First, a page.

I haven’t yet regained my appetite from the strenuous trek in Bhutan and my tastebuds seem to have gone haywire after eating too many fiery Bhutanese meals. 

I was craving for some appetite-stimulating food since the start of the day.  Kimchi stew for lunch or Peranakan food for dinner.

As I had to visit the orthodontist over lunch, the choice was abundantly clear.  Pig out on Peranakan food during dinner (since eating Korean food makes TBH sulk). 

I have been wanting to visit this new Peranakan restaurant called Candlenut Kitchen at 25 Neil Road.  A couple of blogs I frequent raved about the restaurant’s fabulously authentic food as well as the rather young co-owner and chef behind it.  An SMU-graduate, he enrolled in the Sunrice Academy, graduated with flying colours, and set up this restaurant.

I love Peranakan food.  So, try I must.

Located in one of the shophouses along Neil Road (with an open carpark just across the road), Candlenut Kitchen is a casual dining place which seats approximately 50 persons.   We ordered the itek tim, ayam buah keluak, chap-chye and ngor hiang.  I would have liked to order more, such as the kueh pie-ti, but there were only two of us, and we didn’t want to over-order.

I am no Peranakan food connoisseur but I thought all the dishes which we ordered were very good.  Especially the itek tim.  The soup was robust and had a good balance of sourness and saltiness.  For some reason which we didn’t bother to find out, my bowl of soup came half-filled, leaving me feeling vaguely dissatisfied.

While the food is very tasty, the service was quite lacking.  The serving staff is a pretty young bunch who are clearly untrained.  Yes, they are bright, smiley and very eager to please but still, fell very short of the basic level of service expected.  They should be sent to a Cantonese restaurant like Lei Garden or Imperial Treasures to be trained under those hawk-eyed waitresses.

Alright.  The restaurant made an effort to serve us all our food at the same time, piping hot. (something that many Western, charge-you-an-arm-and-a-leg restaurants are unable to do.)  Kudos!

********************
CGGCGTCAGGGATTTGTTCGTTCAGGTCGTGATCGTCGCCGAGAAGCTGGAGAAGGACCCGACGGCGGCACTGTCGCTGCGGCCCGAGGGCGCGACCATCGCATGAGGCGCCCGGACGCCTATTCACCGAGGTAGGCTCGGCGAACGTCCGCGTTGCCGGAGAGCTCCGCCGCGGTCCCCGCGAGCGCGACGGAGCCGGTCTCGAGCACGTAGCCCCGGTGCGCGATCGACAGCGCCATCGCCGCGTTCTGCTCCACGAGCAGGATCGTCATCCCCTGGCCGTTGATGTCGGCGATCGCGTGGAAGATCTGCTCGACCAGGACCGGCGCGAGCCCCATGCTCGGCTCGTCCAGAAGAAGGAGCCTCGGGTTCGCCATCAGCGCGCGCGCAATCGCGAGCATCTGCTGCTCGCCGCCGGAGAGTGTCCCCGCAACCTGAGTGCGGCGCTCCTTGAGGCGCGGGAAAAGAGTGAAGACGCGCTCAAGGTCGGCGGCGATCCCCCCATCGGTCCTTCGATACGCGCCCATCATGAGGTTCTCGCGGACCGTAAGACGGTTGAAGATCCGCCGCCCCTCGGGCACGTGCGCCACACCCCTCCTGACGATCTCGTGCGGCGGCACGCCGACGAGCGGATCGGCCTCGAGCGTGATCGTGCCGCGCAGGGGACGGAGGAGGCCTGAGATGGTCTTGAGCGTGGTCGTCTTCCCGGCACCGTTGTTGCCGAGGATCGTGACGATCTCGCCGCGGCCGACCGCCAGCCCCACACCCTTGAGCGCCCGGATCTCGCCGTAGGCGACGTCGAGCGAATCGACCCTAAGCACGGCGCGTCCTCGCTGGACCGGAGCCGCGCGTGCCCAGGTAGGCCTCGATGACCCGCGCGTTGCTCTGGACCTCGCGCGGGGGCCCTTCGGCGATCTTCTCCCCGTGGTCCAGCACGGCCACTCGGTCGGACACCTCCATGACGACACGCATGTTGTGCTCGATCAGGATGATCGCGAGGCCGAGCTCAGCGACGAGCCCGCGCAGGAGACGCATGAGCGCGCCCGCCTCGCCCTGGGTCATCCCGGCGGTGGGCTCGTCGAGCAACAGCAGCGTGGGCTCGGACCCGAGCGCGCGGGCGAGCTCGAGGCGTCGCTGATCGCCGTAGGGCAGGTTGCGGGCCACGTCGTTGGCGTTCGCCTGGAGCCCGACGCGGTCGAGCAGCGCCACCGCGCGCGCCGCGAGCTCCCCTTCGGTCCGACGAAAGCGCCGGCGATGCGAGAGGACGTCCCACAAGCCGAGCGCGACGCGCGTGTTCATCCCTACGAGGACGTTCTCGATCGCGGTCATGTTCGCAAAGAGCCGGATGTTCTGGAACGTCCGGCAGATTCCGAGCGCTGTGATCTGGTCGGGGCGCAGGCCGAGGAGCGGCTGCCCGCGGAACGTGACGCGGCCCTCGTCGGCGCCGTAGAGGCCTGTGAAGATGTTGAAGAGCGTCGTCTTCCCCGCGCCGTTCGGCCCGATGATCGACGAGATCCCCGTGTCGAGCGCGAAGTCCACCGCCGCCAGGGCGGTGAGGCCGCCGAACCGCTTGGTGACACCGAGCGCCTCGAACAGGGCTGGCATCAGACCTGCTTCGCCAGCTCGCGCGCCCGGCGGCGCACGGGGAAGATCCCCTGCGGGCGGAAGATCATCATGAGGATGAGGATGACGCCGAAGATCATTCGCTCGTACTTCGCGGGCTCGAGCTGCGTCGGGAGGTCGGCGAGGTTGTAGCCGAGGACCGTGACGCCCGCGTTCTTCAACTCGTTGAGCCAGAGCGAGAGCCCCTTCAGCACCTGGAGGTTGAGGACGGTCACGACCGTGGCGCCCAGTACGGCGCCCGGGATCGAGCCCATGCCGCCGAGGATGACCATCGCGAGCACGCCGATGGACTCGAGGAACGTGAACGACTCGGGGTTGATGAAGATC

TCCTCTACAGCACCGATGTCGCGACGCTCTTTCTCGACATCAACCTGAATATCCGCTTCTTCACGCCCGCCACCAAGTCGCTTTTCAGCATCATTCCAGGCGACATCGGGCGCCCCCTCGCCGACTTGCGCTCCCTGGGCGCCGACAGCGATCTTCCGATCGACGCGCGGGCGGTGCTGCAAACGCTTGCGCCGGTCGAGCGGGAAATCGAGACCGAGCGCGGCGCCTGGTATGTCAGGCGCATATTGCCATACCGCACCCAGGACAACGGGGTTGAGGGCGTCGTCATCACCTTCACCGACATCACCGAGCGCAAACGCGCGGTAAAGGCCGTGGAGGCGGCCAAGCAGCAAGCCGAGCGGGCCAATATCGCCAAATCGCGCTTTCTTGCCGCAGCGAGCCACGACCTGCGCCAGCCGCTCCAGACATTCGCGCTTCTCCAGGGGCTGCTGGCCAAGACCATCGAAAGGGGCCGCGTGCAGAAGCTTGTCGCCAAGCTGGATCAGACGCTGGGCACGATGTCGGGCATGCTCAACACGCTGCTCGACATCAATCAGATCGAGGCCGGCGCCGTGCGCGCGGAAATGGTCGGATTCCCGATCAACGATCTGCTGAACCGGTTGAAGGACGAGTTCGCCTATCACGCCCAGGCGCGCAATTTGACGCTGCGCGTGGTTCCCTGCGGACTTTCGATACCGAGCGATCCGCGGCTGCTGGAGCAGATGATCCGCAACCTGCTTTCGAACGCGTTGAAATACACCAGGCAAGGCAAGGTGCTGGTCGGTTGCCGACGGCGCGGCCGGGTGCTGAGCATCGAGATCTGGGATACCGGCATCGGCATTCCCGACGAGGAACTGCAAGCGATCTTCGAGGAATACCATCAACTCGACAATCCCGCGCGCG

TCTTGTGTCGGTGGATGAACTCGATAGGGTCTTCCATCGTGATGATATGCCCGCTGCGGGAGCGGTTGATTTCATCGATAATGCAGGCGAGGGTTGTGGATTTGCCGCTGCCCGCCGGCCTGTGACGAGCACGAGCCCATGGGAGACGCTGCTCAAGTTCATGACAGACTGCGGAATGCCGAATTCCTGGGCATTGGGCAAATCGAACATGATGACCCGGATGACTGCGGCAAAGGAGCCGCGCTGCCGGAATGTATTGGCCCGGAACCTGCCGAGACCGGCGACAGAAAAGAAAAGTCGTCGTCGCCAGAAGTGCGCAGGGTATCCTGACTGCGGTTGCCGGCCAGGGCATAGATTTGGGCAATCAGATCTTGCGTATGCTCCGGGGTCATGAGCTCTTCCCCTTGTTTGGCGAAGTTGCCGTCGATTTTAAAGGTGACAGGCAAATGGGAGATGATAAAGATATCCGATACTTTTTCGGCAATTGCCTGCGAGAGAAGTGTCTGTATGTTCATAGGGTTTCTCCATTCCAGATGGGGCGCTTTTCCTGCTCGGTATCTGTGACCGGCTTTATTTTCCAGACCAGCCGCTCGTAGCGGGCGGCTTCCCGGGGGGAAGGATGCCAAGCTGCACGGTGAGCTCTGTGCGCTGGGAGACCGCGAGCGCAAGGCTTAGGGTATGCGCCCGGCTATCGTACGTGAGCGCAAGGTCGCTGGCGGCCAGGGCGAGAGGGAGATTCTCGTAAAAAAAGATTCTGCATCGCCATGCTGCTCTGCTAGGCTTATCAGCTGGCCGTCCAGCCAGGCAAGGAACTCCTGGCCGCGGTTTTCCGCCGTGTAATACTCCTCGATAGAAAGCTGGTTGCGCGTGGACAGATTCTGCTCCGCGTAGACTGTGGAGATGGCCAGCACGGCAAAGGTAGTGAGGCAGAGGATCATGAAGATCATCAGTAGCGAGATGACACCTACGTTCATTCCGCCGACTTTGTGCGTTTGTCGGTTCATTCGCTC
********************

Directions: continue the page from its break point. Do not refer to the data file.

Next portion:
But the serving staff forgot to bring us our rice. 

We twiddled our thumbs, salivated at the food set before us, and waited.  Nothing happened.

We then realised that the serving staff had decided that it was more important to dry the wine glasses and serve wine at another table than to give us our rice.  We were left in the lurch!  Waving madly for a while, someone else finally took notice of us and two plates of rice eventually made their way to our table (with profuse apologies).

Also, I wasn’t quite sure how I was expected to scoop the yummy buah keluak stuffing from the nuts as we were not provided with any suitable cutlery to do so.  (Maybe they didn’t expect us to actually eat the stuffing…? Are they insane? Well, finicky TBH doesn’t eat the stuffing but I worship it!)

So we asked for a small spoon.  They gave us a teaspoon which unfortunately was still too big to fit into the opening of the nuts so I ended up using the handle of the teaspoon to scoop the stuff from the nuts.  (The staff apologized profusely for the inconvenience caused, tried to look for something else to give us, and ended up giving us a two-prong fork.)

We were also a little taken aback when the service staff expressed surprise that we asked for sweet sauce to go with the ngor hiang.  (Would they have been less surprised if we had asked for tomato ketchup and chilli sauce?  Sigh, I just cannot understand Gen Y, or is it Gen Z?)

I want to visit Candlenut Kitchen again, and I hope they have ironed out the kinks in their service by then.

Also, have to ask my Peranakan friends to give this place a try to ascertain if the food is truly authentic.

Candlenut Kitchen
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